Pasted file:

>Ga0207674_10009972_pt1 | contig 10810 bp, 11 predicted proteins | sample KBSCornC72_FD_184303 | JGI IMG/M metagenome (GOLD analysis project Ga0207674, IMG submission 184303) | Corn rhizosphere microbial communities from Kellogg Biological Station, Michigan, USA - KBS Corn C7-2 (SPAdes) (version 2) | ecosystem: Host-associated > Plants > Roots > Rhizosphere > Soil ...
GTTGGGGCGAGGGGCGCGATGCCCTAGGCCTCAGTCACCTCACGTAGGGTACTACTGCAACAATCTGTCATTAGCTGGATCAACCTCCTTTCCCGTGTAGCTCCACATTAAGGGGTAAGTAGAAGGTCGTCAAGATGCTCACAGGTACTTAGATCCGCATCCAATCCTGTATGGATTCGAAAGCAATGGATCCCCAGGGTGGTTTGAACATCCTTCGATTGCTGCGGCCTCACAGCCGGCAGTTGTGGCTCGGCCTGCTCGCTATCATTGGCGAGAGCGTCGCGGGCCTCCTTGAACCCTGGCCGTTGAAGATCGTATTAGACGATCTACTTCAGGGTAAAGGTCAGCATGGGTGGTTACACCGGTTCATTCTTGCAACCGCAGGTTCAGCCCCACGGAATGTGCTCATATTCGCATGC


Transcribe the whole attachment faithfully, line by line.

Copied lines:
>Ga0207674_10009972_pt1 | contig 10810 bp, 11 predicted proteins | sample KBSCornC72_FD_184303 | JGI IMG/M metagenome (GOLD analysis project Ga0207674, IMG submission 184303) | Corn rhizosphere microbial communities from Kellogg Biological Station, Michigan, USA - KBS Corn C7-2 (SPAdes) (version 2) | ecosystem: Host-associated > Plants > Roots > Rhizosphere > Soil ...
GTTGGGGCGAGGGGCGCGATGCCCTAGGCCTCAGTCACCTCACGTAGGGTACTACTGCAACAATCTGTCATTAGCTGGATCAACCTCCTTTCCCGTGTAGCTCCACATTAAGGGGTAAGTAGAAGGTCGTCAAGATGCTCACAGGTACTTAGATCCGCATCCAATCCTGTATGGATTCGAAAGCAATGGATCCCCAGGGTGGTTTGAACATCCTTCGATTGCTGCGGCCTCACAGCCGGCAGTTGTGGCTCGGCCTGCTCGCTATCATTGGCGAGAGCGTCGCGGGCCTCCTTGAACCCTGGCCGTTGAAGATCGTATTAGACGATCTACTTCAGGGTAAAGGTCAGCATGGGTGGTTACACCGGTTCATTCTTGCAACCGCAGGTTCAGCCCCACGGAATGTGCTCATATTCGCATGC